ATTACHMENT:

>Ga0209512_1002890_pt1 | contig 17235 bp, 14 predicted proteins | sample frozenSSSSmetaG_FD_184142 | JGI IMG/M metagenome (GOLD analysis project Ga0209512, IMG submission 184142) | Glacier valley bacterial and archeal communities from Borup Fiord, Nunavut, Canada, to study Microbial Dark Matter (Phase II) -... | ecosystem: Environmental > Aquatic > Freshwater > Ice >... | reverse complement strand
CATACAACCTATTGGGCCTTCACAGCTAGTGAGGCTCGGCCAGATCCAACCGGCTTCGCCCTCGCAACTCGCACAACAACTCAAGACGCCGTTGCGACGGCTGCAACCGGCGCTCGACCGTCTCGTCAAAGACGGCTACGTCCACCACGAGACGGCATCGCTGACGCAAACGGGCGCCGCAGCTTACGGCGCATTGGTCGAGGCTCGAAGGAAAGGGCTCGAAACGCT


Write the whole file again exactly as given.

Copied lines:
>Ga0209512_1002890_pt1 | contig 17235 bp, 14 predicted proteins | sample frozenSSSSmetaG_FD_184142 | JGI IMG/M metagenome (GOLD analysis project Ga0209512, IMG submission 184142) | Glacier valley bacterial and archeal communities from Borup Fiord, Nunavut, Canada, to study Microbial Dark Matter (Phase II) -... | ecosystem: Environmental > Aquatic > Freshwater > Ice >... | reverse complement strand
CATACAACCTATTGGGCCTTCACAGCTAGTGAGGCTCGGCCAGATCCAACCGGCTTCGCCCTCGCAACTCGCACAACAACTCAAGACGCCGTTGCGACGGCTGCAACCGGCGCTCGACCGTCTCGTCAAAGACGGCTACGTCCACCACGAGACGGCATCGCTGACGCAAACGGGCGCCGCAGCTTACGGCGCATTGGTCGAGGCTCGAAGGAAAGGGCTCGAAACGCT